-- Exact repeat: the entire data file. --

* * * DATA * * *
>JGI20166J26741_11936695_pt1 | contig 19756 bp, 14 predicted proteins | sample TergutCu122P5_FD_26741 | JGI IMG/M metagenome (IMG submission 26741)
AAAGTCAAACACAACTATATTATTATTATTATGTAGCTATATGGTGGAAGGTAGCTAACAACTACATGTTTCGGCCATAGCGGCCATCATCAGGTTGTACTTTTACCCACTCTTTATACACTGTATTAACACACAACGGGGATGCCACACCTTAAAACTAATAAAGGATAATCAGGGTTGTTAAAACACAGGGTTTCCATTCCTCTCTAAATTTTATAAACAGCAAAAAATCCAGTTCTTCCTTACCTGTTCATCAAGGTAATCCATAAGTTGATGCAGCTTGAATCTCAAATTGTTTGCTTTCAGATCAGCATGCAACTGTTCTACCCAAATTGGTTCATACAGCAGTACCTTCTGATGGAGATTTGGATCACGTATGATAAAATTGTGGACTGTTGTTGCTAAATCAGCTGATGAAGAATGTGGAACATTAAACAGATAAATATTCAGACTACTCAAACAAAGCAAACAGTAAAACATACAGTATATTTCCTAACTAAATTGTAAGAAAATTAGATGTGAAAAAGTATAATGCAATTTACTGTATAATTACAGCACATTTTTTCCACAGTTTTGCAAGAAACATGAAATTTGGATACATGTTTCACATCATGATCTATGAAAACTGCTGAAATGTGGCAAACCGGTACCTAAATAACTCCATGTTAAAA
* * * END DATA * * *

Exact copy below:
>JGI20166J26741_11936695_pt1 | contig 19756 bp, 14 predicted proteins | sample TergutCu122P5_FD_26741 | JGI IMG/M metagenome (IMG submission 26741)
AAAGTCAAACACAACTATATTATTATTATTATGTAGCTATATGGTGGAAGGTAGCTAACAACTACATGTTTCGGCCATAGCGGCCATCATCAGGTTGTACTTTTACCCACTCTTTATACACTGTATTAACACACAACGGGGATGCCACACCTTAAAACTAATAAAGGATAATCAGGGTTGTTAAAACACAGGGTTTCCATTCCTCTCTAAATTTTATAAACAGCAAAAAATCCAGTTCTTCCTTACCTGTTCATCAAGGTAATCCATAAGTTGATGCAGCTTGAATCTCAAATTGTTTGCTTTCAGATCAGCATGCAACTGTTCTACCCAAATTGGTTCATACAGCAGTACCTTCTGATGGAGATTTGGATCACGTATGATAAAATTGTGGACTGTTGTTGCTAAATCAGCTGATGAAGAATGTGGAACATTAAACAGATAAATATTCAGACTACTCAAACAAAGCAAACAGTAAAACATACAGTATATTTCCTAACTAAATTGTAAGAAAATTAGATGTGAAAAAGTATAATGCAATTTACTGTATAATTACAGCACATTTTTTCCACAGTTTTGCAAGAAACATGAAATTTGGATACATGTTTCACATCATGATCTATGAAAACTGCTGAAATGTGGCAAACCGGTACCTAAATAACTCCATGTTAAAA